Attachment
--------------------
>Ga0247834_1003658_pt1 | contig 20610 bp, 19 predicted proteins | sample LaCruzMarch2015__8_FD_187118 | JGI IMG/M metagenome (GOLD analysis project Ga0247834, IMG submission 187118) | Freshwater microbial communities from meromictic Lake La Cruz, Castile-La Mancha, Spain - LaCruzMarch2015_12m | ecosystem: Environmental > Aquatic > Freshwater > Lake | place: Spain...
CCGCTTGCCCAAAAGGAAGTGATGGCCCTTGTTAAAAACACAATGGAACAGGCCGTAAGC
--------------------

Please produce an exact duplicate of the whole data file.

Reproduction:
>Ga0247834_1003658_pt1 | contig 20610 bp, 19 predicted proteins | sample LaCruzMarch2015__8_FD_187118 | JGI IMG/M metagenome (GOLD analysis project Ga0247834, IMG submission 187118) | Freshwater microbial communities from meromictic Lake La Cruz, Castile-La Mancha, Spain - LaCruzMarch2015_12m | ecosystem: Environmental > Aquatic > Freshwater > Lake | place: Spain...
CCGCTTGCCCAAAAGGAAGTGATGGCCCTTGTTAAAAACACAATGGAACAGGCCGTAAGC